Recently, in accordance with its latest “journalism project,” Facebook released a new feature that you might have already seen floating around your newsfeed. It’s a small marker that labels certain articles as “disputed news,” indicating that the content within the article is questionable in accuracy or reliability.
In the age of “fake news,” this seems like an important step forward—at least on the surface. The spread of intentionally misleading or outright false information has led to political polarization, real-world violence, and some would argue influenced the outcome of the 2016 Presidential election.
But is Facebook’s new disclaimer going to be the bullet that puts fake news in its place? Are we currently winning the battle against fake content?
How the Disputed News Tag Works
First, let’s take a look at how the disputed news tag works. First, Facebook users see an article and either judge the headline or click through to read the entire article. If they find it questionable in any way, they can flag it as disputed or untrustworthy. If an article reaches a certain threshold of user-submitted flags, it’s then sent to third-party, nonpartisan, transparent review organizations like Snopes and Politifact to determine its accuracy.
If these sites determine the article to be false or misleading, Facebook then labels the article as “disputed news,” with a link to relevant reports that illustrate this. Then, any users who see the article in the future will also see the “disputed news” tag, warning them of the article’s questioned legitimacy.
There are some clear benefits to this system, but there are a number of flaws preventing it from dealing a crushing blow to the fake news epidemic.
One of the biggest problems is the time it takes to mark a disputed article as fake news. It may take days, or even longer, for enough users to mark a story as fake before Facebook sends it to its bank of fact-checking organizations. From there, it may take another few days of research before the article can be marked with a “disputed news” tag.
By that time, many people have likely already seen the article, and formed an opinion about its subject matter. By that point, much of the damage has already been done, and often can’t be reversed.
Subtlety in Nomenclature
Some have also taken issue with the wording of Facebook’s phrasing. “Disputed news” is much gentler than something like “fake news” or the even more ostentatious “LIE.” Obviously, this is done to protect the interests of Facebook and the fact checkers, conservatively estimating their own reliability in evaluating the article’s truth.
If a “disputed” article somehow ends up being true, there’s no harm—after all, it was only disputed, not disproven. The problem is, the wording gives people more room for belief in the face of contradicting evidence (or an absolute lack of evidence), i.e., “it’s disputed, but that doesn’t mean it’s untrue.”
Using controversial content and polarizing views is a surefire way to gain followers on any social platform—not just Facebook. Though Politifact and Snopes are constantly combing through information on their own to evaluate legitimacy, Facebook’s new tool only works on Facebook.
Of course, it’s not Facebook’s job to fact check articles on Twitter or any other source, but more social platforms and publishers should be getting involved in this process if we’re going to overcome this crisis in journalism.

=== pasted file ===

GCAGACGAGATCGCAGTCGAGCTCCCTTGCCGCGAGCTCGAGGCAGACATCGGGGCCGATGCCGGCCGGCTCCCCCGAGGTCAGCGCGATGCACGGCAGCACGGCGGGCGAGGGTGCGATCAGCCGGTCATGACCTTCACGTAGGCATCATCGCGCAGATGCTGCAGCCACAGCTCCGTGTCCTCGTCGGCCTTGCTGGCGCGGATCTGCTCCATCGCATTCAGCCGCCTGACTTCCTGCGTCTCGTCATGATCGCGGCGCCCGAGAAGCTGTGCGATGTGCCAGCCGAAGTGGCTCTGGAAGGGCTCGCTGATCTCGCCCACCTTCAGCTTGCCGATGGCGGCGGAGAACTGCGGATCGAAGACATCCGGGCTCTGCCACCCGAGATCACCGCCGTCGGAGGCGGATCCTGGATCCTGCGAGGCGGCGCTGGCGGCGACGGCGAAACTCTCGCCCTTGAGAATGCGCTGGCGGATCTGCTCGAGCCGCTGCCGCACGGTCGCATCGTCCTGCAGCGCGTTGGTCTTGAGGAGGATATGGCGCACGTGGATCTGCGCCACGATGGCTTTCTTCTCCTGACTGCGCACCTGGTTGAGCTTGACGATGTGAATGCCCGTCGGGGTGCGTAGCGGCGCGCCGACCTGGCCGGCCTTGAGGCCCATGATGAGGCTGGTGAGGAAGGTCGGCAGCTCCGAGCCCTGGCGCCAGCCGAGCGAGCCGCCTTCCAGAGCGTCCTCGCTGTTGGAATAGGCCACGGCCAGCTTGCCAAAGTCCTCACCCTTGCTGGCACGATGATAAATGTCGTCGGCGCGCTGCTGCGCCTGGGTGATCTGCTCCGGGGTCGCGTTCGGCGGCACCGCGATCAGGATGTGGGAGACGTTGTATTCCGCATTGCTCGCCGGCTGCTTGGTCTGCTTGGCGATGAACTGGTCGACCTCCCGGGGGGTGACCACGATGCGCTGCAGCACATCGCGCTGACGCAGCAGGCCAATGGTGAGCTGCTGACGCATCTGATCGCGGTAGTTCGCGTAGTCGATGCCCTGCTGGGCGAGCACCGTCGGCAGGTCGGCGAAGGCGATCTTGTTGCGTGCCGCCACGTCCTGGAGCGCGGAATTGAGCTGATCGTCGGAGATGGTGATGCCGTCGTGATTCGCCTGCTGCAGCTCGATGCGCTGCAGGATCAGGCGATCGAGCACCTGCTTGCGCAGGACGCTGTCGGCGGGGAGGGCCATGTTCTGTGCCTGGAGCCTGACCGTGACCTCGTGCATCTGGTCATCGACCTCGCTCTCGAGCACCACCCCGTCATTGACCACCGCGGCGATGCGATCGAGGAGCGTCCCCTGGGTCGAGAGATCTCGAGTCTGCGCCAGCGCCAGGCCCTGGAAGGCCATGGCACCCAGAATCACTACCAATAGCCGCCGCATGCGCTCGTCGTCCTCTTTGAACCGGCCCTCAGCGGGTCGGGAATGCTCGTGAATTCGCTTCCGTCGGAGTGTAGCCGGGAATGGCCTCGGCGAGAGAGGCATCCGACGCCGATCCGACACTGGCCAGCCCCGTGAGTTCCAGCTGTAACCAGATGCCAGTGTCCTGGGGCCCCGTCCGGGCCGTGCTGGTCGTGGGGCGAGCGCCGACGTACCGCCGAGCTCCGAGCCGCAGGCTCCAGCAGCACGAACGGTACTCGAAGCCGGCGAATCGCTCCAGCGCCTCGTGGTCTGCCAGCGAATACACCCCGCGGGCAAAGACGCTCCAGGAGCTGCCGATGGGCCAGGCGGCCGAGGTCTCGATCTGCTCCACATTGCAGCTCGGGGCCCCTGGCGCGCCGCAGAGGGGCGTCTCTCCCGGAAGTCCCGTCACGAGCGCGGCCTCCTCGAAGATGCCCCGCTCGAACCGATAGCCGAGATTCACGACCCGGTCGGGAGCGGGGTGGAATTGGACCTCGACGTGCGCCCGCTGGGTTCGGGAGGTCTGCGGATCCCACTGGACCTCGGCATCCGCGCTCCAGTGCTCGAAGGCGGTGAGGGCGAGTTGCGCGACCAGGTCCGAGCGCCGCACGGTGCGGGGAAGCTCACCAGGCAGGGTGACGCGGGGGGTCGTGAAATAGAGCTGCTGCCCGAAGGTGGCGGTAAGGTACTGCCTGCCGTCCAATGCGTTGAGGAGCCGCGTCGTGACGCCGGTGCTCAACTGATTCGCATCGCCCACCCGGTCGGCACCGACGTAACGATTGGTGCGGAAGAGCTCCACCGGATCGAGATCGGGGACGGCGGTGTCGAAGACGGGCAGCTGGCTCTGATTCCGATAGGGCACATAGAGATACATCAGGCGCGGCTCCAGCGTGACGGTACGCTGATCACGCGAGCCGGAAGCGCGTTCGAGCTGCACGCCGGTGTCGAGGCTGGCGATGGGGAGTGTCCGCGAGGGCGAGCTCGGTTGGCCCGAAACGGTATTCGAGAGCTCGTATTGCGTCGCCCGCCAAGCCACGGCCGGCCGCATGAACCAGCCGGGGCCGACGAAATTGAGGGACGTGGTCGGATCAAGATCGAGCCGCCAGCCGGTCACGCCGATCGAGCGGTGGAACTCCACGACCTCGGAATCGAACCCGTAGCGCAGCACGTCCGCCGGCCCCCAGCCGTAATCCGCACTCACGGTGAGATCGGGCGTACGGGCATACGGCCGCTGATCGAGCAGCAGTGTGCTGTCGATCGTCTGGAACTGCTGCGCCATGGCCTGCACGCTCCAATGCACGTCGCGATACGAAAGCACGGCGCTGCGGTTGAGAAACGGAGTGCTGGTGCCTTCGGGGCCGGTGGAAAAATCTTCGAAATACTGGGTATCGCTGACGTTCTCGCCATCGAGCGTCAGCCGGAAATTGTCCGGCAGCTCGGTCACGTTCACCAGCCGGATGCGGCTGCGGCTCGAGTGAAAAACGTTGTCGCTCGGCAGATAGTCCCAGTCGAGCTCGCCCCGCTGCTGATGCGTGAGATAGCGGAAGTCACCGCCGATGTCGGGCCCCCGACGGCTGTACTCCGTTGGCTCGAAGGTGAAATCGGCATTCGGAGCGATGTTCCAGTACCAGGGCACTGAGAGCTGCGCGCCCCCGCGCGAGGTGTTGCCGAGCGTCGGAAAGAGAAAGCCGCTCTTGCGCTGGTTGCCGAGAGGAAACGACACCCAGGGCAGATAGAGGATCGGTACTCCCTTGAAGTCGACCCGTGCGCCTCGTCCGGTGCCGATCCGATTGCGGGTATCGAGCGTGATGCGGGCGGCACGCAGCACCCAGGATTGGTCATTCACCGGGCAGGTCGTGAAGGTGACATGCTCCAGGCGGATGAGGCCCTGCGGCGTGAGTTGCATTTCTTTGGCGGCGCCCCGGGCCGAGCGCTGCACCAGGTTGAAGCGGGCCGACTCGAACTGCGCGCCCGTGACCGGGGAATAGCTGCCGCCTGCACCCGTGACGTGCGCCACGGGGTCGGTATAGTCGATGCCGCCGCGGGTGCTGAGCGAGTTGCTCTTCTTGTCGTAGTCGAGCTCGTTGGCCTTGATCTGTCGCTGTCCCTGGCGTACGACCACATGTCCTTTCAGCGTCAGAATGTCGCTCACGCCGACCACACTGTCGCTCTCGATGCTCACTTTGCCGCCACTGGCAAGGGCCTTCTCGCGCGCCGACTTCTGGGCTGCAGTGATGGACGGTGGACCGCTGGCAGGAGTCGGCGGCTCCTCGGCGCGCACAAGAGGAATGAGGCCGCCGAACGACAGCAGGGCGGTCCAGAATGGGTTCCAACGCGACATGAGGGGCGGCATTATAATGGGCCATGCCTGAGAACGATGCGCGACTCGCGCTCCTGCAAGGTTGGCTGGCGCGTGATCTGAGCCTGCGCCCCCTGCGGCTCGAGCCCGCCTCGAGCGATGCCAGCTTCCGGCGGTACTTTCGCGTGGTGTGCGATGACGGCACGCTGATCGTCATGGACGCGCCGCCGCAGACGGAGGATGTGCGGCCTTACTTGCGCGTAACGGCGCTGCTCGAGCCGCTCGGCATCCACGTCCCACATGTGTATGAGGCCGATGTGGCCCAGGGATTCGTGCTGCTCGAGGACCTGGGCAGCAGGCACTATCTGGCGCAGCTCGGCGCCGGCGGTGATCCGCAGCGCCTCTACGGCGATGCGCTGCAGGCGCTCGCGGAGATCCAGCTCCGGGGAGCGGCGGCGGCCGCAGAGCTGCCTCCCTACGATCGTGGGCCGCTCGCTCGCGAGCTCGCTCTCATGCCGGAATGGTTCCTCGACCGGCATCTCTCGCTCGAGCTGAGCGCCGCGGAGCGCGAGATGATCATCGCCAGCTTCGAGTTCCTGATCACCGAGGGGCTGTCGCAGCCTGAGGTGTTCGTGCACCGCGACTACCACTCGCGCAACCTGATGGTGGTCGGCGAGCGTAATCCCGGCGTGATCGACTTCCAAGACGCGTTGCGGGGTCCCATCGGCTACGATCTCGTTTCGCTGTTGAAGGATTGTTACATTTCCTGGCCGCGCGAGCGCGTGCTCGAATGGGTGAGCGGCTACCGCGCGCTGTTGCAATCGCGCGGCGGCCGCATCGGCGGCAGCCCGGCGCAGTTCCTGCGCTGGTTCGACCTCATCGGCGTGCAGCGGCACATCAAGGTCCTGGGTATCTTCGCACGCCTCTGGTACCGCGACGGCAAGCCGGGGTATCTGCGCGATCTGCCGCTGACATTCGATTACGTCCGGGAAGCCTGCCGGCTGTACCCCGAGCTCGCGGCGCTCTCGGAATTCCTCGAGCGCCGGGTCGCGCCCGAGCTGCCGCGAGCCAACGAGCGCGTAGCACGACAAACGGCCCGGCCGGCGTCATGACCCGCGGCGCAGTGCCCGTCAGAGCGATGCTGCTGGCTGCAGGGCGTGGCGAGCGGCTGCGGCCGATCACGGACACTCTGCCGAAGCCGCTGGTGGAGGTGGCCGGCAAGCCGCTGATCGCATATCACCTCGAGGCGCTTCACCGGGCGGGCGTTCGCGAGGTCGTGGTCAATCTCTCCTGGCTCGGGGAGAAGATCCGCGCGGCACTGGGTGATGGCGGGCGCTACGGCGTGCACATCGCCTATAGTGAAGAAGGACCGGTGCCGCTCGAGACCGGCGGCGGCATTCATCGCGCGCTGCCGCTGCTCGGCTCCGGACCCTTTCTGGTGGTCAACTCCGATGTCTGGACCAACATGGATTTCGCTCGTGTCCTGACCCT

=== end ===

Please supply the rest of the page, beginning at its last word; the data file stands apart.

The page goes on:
Finally, this entire system starts with a dependency on users. Only users can flag articles as being disputed, before fact-checking sites pick them up. The problem here is that we’re so entrenched in social media echo chambers that fake news stories are most likely to be circulated in social circles who will assume they’re true—because they already agree with their beliefs.
This creates a bigger delay, and makes it harder to pinpoint articles that shouldn’t be circulating.
Can We Do Better?
There are a lot of problems with Facebook’s disputed news system, but what could we really change? There are a handful of obstacles preventing us from creating something better:
- Censorship. We could remove disputed news articles from circulation entirely, stopping them in their tracks, or label them as “PROVEN FALSE” or as “LIES.” But at that point, we’d be leaning toward censorship, rather than the provision of more information. Censorship is problematic for many reasons, including the suppression of personal liberties.
- User alienation. Taking a harder stance on fake news could push people away from the platform entirely. Obviously, that’s bad for Facebook’s profitability, but it would also further entrench us in the political and cultural divides we’ve created for ourselves. The goal is to help people separate fact from fiction better—not give people credit or blame for being right or wrong.
- Monopolization on truth. Facebook is working with outside organizations, but it still has the final say on its own systems. It’s a bad idea for any organization to go “too far” in controlling which news stories circulate and which ones are trustworthy. This could feasibly create a monopolization on truth, which has potential for grave consequences.
A Step in the Right Direction
For all its current flaws, the disputed news system is still a step in the right direction. It’s imperfect, and doesn’t cover as much ground as I’d like to see, but if it makes some impact on user impressions and the overall quality of the content that hits our newsfeeds, it’s worth the effort it’s taken to roll out.
I look forward to more, even better content quality systems to come in the future from Facebook and other content platforms. Until then, it’s on us to stay wary, producing and sharing the best content we can.